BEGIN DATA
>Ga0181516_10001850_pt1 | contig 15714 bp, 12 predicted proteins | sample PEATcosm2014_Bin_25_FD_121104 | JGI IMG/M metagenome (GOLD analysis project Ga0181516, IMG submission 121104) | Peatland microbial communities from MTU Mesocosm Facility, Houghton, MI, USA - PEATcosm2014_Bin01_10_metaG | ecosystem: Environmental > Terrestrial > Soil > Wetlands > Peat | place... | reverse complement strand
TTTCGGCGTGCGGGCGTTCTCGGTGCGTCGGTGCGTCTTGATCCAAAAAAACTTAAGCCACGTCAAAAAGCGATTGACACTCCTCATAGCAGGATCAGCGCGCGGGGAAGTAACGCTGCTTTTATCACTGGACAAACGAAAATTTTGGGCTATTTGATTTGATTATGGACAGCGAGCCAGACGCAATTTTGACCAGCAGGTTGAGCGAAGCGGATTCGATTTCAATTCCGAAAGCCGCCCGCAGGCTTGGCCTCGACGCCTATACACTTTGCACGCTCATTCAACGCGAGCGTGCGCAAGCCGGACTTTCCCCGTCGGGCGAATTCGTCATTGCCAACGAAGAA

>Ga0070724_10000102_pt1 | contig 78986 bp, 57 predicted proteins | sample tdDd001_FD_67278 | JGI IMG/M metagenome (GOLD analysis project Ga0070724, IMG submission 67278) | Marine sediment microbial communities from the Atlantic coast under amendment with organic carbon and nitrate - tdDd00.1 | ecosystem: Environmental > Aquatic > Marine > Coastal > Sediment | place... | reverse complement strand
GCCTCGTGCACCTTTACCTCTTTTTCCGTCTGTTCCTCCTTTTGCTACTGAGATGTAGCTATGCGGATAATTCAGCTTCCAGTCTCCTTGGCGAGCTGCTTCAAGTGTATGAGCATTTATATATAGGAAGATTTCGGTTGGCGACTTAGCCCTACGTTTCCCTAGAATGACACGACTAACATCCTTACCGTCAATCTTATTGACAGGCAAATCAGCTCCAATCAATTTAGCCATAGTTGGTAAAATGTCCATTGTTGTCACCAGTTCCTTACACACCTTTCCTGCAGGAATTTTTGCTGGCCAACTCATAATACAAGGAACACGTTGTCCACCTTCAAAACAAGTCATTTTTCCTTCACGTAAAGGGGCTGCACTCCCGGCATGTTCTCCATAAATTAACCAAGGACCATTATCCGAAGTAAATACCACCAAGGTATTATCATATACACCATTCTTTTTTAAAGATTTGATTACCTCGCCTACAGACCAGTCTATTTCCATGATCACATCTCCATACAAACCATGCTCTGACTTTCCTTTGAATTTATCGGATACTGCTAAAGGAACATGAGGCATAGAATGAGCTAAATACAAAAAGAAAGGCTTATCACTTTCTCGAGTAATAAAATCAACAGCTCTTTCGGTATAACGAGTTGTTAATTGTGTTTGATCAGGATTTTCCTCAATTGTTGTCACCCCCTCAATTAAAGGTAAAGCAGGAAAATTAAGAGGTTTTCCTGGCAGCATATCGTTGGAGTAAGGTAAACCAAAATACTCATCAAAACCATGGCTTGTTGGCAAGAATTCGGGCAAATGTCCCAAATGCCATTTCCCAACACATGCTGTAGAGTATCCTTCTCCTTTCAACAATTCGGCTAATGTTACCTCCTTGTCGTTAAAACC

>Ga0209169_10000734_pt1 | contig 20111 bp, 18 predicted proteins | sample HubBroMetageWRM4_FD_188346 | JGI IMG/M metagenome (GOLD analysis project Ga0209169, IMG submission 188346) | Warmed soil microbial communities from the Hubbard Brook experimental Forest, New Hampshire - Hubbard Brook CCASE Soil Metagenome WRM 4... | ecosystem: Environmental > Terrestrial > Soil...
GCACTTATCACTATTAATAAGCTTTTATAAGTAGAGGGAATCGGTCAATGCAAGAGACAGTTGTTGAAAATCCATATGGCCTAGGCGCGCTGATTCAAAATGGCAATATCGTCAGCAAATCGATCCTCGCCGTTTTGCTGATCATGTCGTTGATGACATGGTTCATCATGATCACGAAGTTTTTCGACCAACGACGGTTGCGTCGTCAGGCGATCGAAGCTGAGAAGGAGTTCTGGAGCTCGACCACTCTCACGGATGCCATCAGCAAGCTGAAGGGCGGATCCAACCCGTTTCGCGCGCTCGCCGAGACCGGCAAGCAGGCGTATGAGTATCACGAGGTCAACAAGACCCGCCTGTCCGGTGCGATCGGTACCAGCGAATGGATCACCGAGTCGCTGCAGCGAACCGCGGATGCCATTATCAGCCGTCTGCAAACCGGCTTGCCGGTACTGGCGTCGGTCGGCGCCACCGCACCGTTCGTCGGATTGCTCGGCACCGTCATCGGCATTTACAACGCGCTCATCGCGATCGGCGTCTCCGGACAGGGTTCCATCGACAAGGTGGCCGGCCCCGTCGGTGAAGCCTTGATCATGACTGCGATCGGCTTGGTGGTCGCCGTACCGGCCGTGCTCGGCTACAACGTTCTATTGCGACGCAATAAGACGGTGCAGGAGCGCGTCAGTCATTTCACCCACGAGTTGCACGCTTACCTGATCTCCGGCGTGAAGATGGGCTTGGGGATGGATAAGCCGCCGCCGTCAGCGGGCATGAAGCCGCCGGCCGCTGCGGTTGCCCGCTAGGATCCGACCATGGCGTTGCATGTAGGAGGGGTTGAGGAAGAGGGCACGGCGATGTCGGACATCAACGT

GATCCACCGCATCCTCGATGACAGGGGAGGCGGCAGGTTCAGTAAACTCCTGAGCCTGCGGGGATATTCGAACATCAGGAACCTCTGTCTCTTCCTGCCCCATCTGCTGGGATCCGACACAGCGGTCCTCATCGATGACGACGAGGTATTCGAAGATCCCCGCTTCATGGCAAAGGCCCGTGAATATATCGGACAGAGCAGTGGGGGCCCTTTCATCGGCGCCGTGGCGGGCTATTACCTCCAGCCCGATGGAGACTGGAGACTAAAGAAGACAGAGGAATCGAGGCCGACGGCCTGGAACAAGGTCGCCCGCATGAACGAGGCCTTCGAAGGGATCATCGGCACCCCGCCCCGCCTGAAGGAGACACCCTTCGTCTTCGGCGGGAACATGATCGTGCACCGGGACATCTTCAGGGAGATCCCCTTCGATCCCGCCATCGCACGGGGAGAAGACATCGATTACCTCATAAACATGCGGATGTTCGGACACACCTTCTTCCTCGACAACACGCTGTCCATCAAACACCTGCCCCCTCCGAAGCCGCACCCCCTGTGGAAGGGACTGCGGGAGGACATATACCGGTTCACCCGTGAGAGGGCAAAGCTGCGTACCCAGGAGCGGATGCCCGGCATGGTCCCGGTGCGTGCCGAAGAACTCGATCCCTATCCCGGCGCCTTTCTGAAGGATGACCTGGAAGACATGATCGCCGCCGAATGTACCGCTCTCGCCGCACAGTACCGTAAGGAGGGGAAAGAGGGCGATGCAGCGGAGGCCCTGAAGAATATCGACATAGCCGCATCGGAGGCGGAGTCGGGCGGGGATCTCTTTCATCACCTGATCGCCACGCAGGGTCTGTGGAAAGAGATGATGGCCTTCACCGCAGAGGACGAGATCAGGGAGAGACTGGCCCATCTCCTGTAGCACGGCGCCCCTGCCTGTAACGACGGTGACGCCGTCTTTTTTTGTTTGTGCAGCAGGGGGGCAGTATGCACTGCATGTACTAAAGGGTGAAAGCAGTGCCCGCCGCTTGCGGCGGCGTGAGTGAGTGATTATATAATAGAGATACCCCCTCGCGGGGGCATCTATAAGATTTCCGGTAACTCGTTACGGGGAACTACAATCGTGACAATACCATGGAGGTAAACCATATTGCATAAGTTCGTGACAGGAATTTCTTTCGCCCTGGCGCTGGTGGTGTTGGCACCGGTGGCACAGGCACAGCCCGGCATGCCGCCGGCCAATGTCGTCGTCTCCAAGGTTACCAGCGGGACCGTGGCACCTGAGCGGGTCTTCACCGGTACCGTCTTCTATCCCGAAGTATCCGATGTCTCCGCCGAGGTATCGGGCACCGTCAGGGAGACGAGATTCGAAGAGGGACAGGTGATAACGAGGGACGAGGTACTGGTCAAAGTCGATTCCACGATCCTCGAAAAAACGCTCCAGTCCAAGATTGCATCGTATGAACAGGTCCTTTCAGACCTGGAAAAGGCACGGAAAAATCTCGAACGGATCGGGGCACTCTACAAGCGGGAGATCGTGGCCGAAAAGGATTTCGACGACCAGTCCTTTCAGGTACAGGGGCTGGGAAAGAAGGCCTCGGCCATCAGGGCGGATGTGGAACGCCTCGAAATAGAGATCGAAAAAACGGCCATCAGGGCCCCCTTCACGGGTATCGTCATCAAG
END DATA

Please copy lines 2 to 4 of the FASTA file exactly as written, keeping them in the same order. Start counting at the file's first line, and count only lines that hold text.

TTTCGGCGTGCGGGCGTTCTCGGTGCGTCGGTGCGTCTTGATCCAAAAAAACTTAAGCCACGTCAAAAAGCGATTGACACTCCTCATAGCAGGATCAGCGCGCGGGGAAGTAACGCTGCTTTTATCACTGGACAAACGAAAATTTTGGGCTATTTGATTTGATTATGGACAGCGAGCCAGACGCAATTTTGACCAGCAGGTTGAGCGAAGCGGATTCGATTTCAATTCCGAAAGCCGCCCGCAGGCTTGGCCTCGACGCCTATACACTTTGCACGCTCATTCAACGCGAGCGTGCGCAAGCCGGACTTTCCCCGTCGGGCGAATTCGTCATTGCCAACGAAGAA

>Ga0070724_10000102_pt1 | contig 78986 bp, 57 predicted proteins | sample tdDd001_FD_67278 | JGI IMG/M metagenome (GOLD analysis project Ga0070724, IMG submission 67278) | Marine sediment microbial communities from the Atlantic coast under amendment with organic carbon and nitrate - tdDd00.1 | ecosystem: Environmental > Aquatic > Marine > Coastal > Sediment | place... | reverse complement strand
GCCTCGTGCACCTTTACCTCTTTTTCCGTCTGTTCCTCCTTTTGCTACTGAGATGTAGCTATGCGGATAATTCAGCTTCCAGTCTCCTTGGCGAGCTGCTTCAAGTGTATGAGCATTTATATATAGGAAGATTTCGGTTGGCGACTTAGCCCTACGTTTCCCTAGAATGACACGACTAACATCCTTACCGTCAATCTTATTGACAGGCAAATCAGCTCCAATCAATTTAGCCATAGTTGGTAAAATGTCCATTGTTGTCACCAGTTCCTTACACACCTTTCCTGCAGGAATTTTTGCTGGCCAACTCATAATACAAGGAACACGTTGTCCACCTTCAAAACAAGTCATTTTTCCTTCACGTAAAGGGGCTGCACTCCCGGCATGTTCTCCATAAATTAACCAAGGACCATTATCCGAAGTAAATACCACCAAGGTATTATCATATACACCATTCTTTTTTAAAGATTTGATTACCTCGCCTACAGACCAGTCTATTTCCATGATCACATCTCCATACAAACCATGCTCTGACTTTCCTTTGAATTTATCGGATACTGCTAAAGGAACATGAGGCATAGAATGAGCTAAATACAAAAAGAAAGGCTTATCACTTTCTCGAGTAATAAAATCAACAGCTCTTTCGGTATAACGAGTTGTTAATTGTGTTTGATCAGGATTTTCCTCAATTGTTGTCACCCCCTCAATTAAAGGTAAAGCAGGAAAATTAAGAGGTTTTCCTGGCAGCATATCGTTGGAGTAAGGTAAACCAAAATACTCATCAAAACCATGGCTTGTTGGCAAGAATTCGGGCAAATGTCCCAAATGCCATTTCCCAACACATGCTGTAGAGTATCCTTCTCCTTTCAACAATTCGGCTAATGTTACCTCCTTGTCGTTAAAACC